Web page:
Feb 6, 2012

Earth’s oceans more acid in last 200 years than in earlier 21,000 years

New research conducted by specialists from the University of Hawaii came to a shocking conclusion: carbon emissions of anthropogenic origin have caused ocean acidification at a rate greater than natural.

This will lead to the extinction of many organisms that live in Earth’s waters, the most affected being mollusks and corals.

In certain regions of the planet, the acidity increased more in the last two centuries earlier than 21,000 years, the study said.

Increased acidity of oceans makes it difficult to build protective layers they need to survive among mollusks and corals.

Measurement of changes in ocean acidity level is a difficult operation, because it varies depending on the season, year and regions. To do this, scientists measured the saturation of aragonite, a form of calcium carbonate. As ocean acidity increases, the aragonite saturation decreases.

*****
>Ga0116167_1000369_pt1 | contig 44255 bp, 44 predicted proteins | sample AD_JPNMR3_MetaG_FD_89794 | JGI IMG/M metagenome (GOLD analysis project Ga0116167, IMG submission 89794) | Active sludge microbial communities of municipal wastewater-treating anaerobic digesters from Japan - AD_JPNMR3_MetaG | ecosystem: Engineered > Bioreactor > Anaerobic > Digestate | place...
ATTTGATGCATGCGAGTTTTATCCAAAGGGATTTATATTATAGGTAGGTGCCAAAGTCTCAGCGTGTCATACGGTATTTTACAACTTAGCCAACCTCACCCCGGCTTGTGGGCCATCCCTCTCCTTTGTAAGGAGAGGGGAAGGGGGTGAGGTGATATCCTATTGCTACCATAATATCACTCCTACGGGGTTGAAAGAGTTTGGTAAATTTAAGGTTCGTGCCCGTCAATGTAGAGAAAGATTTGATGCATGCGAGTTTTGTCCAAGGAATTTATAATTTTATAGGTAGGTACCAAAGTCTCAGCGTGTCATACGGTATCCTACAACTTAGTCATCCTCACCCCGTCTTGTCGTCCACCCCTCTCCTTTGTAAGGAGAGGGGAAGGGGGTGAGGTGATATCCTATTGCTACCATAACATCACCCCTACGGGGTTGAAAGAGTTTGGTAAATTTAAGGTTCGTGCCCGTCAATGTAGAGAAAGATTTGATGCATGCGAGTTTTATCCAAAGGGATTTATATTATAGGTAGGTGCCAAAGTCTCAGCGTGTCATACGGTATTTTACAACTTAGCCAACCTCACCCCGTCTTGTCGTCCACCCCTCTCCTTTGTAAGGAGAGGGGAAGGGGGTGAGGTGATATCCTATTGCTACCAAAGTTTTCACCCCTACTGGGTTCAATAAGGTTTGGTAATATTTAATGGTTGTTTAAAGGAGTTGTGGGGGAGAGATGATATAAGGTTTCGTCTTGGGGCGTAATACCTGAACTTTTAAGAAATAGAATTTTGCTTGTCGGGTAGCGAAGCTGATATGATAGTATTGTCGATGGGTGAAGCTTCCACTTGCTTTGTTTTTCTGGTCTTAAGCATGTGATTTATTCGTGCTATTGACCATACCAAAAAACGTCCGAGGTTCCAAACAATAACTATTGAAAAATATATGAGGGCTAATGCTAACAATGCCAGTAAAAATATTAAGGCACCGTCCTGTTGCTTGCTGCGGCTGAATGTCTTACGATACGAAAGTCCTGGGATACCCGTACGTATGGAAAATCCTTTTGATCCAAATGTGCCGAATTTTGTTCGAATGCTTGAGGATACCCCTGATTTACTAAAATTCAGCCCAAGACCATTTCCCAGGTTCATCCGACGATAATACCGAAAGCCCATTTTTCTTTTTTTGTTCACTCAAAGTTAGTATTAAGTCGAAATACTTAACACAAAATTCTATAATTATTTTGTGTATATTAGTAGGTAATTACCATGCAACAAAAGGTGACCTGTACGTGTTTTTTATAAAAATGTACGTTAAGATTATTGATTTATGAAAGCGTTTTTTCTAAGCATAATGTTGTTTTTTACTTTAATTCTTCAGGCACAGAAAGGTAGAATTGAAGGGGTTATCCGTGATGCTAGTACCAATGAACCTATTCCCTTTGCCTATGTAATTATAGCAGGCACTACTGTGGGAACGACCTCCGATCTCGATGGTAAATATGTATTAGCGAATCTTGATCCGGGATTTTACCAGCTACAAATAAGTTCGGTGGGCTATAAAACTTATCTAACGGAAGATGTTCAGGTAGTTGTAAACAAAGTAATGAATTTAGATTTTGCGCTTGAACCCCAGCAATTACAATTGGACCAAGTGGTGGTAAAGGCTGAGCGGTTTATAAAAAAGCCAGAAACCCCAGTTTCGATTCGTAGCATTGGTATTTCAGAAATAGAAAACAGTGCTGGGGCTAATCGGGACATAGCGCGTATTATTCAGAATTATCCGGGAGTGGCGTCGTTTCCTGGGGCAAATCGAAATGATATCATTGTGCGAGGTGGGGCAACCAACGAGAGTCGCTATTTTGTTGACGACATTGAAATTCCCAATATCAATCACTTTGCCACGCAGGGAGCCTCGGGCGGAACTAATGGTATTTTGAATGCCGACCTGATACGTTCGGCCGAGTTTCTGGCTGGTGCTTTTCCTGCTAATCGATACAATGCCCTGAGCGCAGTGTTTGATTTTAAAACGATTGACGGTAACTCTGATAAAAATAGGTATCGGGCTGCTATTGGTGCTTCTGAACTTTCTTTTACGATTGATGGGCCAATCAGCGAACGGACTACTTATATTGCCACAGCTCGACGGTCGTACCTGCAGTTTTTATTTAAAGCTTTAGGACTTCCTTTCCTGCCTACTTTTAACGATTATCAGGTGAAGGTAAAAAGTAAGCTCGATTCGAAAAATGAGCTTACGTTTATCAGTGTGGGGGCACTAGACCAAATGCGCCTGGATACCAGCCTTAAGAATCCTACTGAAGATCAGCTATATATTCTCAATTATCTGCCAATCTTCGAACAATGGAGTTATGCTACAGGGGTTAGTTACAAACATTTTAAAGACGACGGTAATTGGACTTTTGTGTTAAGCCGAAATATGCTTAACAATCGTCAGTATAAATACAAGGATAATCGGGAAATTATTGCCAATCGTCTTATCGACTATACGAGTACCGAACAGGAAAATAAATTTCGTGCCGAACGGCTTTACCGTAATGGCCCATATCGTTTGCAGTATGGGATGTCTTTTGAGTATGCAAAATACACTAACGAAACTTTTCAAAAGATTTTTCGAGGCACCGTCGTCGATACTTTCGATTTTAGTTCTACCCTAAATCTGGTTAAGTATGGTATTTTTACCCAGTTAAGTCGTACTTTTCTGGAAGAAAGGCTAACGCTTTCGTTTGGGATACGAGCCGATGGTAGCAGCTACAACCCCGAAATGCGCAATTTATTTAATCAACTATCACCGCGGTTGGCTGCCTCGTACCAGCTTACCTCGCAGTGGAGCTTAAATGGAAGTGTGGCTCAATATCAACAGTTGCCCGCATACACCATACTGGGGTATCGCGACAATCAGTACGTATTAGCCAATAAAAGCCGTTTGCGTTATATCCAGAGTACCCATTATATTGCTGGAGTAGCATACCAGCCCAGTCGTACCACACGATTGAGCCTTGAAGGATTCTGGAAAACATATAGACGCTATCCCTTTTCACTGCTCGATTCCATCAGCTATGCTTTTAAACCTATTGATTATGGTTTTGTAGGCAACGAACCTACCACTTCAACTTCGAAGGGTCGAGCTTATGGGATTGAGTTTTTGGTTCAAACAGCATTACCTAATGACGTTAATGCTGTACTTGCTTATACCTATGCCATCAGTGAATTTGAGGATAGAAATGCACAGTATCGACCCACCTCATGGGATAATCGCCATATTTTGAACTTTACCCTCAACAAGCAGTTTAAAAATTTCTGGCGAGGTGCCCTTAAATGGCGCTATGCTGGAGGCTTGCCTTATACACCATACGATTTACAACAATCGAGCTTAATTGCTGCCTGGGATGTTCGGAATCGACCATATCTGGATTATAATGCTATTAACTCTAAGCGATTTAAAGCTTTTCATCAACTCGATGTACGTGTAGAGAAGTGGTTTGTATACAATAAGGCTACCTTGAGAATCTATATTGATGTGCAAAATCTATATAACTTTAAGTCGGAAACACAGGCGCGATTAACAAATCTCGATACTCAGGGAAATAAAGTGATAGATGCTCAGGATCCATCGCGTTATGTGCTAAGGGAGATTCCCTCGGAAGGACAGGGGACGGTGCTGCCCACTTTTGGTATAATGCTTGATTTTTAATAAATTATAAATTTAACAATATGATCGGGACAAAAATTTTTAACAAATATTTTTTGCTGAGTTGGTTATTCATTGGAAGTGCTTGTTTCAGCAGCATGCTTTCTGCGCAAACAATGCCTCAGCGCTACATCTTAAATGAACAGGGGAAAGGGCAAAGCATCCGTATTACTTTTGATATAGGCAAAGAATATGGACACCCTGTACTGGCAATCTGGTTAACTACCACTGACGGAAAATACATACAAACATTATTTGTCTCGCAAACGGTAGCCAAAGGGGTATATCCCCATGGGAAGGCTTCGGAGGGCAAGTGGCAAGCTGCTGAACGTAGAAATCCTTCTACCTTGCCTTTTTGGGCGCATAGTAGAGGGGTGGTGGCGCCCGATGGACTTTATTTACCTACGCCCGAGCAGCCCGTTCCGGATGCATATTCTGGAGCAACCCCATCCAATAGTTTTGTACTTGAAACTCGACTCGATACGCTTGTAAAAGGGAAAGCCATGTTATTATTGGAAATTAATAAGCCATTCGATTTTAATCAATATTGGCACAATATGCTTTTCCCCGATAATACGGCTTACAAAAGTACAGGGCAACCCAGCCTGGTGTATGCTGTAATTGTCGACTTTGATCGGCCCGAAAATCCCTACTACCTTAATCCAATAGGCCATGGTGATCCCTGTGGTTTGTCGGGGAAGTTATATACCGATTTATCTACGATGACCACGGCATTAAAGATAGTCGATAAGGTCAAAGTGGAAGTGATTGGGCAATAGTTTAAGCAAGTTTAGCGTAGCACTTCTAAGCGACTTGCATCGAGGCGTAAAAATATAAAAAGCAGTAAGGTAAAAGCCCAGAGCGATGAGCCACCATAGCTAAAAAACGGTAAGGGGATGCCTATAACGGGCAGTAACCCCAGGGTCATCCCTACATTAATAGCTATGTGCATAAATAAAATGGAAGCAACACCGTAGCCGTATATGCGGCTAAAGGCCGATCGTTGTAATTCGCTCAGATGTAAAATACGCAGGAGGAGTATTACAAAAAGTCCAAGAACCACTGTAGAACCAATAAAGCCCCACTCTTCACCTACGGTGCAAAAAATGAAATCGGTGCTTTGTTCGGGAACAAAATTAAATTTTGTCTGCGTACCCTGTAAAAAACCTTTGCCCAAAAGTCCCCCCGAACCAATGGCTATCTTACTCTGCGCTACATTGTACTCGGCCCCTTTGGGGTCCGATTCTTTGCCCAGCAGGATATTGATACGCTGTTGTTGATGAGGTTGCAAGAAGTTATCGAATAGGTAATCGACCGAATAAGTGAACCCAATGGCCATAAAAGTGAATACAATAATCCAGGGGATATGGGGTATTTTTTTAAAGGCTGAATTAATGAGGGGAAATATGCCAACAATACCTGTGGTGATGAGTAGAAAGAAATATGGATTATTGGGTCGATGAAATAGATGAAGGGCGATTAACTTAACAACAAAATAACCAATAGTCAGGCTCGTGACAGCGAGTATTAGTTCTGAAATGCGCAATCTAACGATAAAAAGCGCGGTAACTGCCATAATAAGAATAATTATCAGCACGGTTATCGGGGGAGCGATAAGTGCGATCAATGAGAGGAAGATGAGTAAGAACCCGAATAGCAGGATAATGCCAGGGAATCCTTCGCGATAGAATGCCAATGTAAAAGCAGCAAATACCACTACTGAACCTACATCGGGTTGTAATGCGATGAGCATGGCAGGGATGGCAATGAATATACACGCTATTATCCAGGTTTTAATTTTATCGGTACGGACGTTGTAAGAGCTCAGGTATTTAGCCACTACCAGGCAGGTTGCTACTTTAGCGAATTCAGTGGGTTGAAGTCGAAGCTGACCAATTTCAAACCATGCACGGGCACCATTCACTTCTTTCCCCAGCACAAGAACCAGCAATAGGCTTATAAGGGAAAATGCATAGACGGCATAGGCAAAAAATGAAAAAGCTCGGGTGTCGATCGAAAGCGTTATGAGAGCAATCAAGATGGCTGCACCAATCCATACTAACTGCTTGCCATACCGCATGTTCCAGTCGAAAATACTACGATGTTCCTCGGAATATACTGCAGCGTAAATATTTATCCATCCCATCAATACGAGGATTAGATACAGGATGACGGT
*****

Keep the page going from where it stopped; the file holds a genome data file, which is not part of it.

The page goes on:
Direct observations of ocean acidification goes back only 30 years, but thanks to this new technique, scientists could simulate the conditions of the oceans 21,000 years ago until today.

In certain key areas where coral reefs are the aragonite saturation is 5 times lower than the lowest level ever recorded before the industrial age. Scientists say that this leads to a 15% decrease in the level of calcification of corals and other ocean organisms.

Scientists warn that the next 90 years, calcification rate recorded among marine organisms will fall by over 40%.

“Any significant drop below the minimum that bodies have become accustomed over thousands of years will be considerable stress for them and the ecosystems in which they live,” said Dr. Tobias Friedrich of the University of Hawaii.

“In certain regions of the planet, the rate of change in ocean acidity from human activity is 100 times that found in the previous 21,000 years,” said Friedrich.

Co-author, Professor Axel Timmermann, added: “Our research results indicate that we will witness a considerable reduction of the diversity, complexity and resilience of coral by the middle of this century”.

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